5. The unfortunate side of all of this is you probably will forget after time, and the current you will be more and more comfortable.

    I say unfortunate only because it then becomes hard to appreciate how far you’ve come.

    You mentioned before that in some ways the pain of the surgery itself kept you on track, because it was such a vivid and constant reminder.

    That’s kind of how I feel about my own weight loss. When I was first trying to lose weight it was such an obvious reminder every day that I wasn’t at my goal yet. Once I got to my goal it took a while to remember–oh yeah, my stomach doesn’t reach out that far anymore.

    But now, years later I’m used to being like this. Now the issue is not looking in the mirror and thinking: I’m so fat. Because I’m not compared to 5 years ago. But I am a little compared to 1 year ago, and the 5 years ago me is much harder to remember than the 1 year ago me.

    Hmm… just rambled a lot didn’t? I think I had a point burried under all that navel gazing. I hope someone can find it.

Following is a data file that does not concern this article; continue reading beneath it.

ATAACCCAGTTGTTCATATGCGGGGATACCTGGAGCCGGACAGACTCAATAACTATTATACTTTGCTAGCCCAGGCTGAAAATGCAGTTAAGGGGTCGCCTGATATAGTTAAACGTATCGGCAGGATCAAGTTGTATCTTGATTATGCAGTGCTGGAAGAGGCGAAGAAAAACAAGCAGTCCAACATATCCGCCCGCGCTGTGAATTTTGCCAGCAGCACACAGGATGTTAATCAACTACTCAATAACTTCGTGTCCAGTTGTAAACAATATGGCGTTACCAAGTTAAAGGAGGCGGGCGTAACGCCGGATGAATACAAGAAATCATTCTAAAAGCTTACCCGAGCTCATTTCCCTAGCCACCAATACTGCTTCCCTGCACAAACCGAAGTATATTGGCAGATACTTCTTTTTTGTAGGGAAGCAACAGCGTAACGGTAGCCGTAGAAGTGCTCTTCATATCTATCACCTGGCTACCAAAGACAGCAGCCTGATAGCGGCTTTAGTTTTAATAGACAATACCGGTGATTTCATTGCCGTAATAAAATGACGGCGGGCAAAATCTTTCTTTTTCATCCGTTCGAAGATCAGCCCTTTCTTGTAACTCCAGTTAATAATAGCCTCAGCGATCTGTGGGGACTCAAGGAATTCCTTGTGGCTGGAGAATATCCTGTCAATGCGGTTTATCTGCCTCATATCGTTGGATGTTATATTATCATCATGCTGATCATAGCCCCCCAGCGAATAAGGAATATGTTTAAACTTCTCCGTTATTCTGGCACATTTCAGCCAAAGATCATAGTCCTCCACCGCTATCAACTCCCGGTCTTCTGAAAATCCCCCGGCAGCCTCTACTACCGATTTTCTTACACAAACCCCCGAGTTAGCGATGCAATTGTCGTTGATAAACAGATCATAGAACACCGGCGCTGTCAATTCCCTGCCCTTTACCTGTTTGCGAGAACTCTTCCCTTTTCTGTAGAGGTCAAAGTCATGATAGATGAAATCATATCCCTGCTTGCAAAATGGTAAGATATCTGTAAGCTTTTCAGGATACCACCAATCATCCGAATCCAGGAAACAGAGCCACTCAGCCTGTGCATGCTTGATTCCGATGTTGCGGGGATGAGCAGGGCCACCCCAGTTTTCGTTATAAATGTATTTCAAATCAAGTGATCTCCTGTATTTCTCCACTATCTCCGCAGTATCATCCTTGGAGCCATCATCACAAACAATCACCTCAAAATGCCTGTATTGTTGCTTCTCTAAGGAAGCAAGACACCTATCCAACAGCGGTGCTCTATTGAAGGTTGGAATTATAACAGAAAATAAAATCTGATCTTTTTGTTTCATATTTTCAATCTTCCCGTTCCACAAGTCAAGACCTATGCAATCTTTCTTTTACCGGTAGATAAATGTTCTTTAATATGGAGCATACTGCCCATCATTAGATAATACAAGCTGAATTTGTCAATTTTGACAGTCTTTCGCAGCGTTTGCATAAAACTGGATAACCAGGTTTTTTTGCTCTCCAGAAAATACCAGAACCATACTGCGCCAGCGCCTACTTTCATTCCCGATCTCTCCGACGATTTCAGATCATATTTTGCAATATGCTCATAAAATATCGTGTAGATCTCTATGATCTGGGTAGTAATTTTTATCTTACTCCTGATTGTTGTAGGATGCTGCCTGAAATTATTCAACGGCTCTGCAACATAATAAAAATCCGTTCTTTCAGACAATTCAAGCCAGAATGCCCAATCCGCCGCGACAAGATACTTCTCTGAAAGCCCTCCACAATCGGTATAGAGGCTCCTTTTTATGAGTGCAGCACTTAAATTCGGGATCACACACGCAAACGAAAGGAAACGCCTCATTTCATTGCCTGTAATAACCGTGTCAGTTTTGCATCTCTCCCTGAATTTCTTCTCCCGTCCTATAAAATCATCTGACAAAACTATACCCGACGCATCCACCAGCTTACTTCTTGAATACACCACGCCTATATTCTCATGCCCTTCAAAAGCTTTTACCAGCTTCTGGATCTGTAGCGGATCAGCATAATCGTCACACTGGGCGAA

6. I have just flip-booked through the last three years of your blogs and my head is reeling!

    I am going to be lapbanded in September. (Lots of soul-searching, yadda, etc., ad infinitum). I want to remember that the surgical recovery will suck, but that the challenge of dealing with that voice in your head saying “hell with it, I WANT that” will be much harder. It is easy to nod and say ‘oh yes, I am fully aware of the behavioral changes necessary” and “oh, yes I understand that it is just a tool”, but do we REALLY get it? Probably not until we are in the midst of it and have no choice but to move forward, because there is no going back to the land of comfort food.

    Best wishes for the new job and new adventures in your life!!

  7. *Sigh* Some days – look great. Some days – look fat/fatty/fattish. It’s all in the head – and the mirror, and the pants and the bra straps that won’t stay up and having to sit in a particular way to minimize the underarm droopiness and not having a pointy chin, but having pointy elbows.

    Some of the body issues will probably resolve for you pretty easily with tincture of time. Others will require a lot of work. It’s one of the investments you don’t necessarily calculate in when you are sitting in the doctor’s office talking about the initial surgery.